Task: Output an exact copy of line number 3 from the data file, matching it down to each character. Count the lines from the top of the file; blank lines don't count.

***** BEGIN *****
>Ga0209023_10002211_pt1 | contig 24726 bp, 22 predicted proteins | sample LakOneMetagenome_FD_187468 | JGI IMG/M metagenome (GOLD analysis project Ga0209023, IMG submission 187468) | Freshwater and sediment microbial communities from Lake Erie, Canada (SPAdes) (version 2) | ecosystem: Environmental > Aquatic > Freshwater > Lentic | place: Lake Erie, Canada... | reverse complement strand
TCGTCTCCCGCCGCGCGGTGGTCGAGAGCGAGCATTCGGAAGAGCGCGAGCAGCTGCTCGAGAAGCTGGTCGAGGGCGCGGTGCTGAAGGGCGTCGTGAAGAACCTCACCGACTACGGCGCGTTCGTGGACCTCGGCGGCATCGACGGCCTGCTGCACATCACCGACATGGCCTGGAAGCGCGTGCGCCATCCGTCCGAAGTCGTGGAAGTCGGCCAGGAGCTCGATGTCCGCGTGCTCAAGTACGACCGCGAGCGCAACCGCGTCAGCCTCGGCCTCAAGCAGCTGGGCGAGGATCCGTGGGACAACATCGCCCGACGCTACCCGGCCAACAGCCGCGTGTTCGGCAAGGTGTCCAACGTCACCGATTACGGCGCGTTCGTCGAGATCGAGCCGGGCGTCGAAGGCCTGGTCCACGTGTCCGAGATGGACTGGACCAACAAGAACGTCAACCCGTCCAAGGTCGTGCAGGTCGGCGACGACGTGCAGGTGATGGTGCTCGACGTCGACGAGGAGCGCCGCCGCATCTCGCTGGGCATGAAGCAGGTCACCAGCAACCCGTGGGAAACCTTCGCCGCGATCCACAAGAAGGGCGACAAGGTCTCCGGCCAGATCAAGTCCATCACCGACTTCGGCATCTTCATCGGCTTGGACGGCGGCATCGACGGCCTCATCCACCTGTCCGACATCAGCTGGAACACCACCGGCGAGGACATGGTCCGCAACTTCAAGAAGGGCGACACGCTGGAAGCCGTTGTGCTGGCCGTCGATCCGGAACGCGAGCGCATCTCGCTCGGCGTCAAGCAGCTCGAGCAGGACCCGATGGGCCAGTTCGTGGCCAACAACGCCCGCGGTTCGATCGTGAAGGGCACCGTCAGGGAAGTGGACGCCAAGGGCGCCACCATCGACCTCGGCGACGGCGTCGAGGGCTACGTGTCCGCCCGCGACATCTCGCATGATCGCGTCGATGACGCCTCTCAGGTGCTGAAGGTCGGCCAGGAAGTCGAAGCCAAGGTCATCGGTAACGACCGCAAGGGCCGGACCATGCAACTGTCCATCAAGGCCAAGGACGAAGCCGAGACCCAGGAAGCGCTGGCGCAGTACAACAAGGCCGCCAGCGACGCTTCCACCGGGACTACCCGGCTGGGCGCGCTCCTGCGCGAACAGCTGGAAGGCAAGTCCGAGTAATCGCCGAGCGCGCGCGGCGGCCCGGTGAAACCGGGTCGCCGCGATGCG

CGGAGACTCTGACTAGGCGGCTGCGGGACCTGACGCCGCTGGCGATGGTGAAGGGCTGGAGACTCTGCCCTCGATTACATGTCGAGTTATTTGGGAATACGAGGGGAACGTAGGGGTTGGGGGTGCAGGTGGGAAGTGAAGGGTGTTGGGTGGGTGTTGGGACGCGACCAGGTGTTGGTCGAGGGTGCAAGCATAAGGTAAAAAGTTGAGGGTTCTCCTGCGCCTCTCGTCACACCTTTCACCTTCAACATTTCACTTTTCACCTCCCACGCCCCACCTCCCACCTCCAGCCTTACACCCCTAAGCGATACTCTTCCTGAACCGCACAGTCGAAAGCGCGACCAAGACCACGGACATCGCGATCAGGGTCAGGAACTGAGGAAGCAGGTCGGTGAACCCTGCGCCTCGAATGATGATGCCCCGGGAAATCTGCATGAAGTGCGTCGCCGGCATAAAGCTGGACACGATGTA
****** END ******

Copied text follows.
CGGAGACTCTGACTAGGCGGCTGCGGGACCTGACGCCGCTGGCGATGGTGAAGGGCTGGAGACTCTGCCCTCGATTACATGTCGAGTTATTTGGGAATACGAGGGGAACGTAGGGGTTGGGGGTGCAGGTGGGAAGTGAAGGGTGTTGGGTGGGTGTTGGGACGCGACCAGGTGTTGGTCGAGGGTGCAAGCATAAGGTAAAAAGTTGAGGGTTCTCCTGCGCCTCTCGTCACACCTTTCACCTTCAACATTTCACTTTTCACCTCCCACGCCCCACCTCCCACCTCCAGCCTTACACCCCTAAGCGATACTCTTCCTGAACCGCACAGTCGAAAGCGCGACCAAGACCACGGACATCGCGATCAGGGTCAGGAACTGAGGAAGCAGGTCGGTGAACCCTGCGCCTCGAATGATGATGCCCCGGGAAATCTGCATGAAGTGCGTCGCCGGCATAAAGCTGGACACGATGTA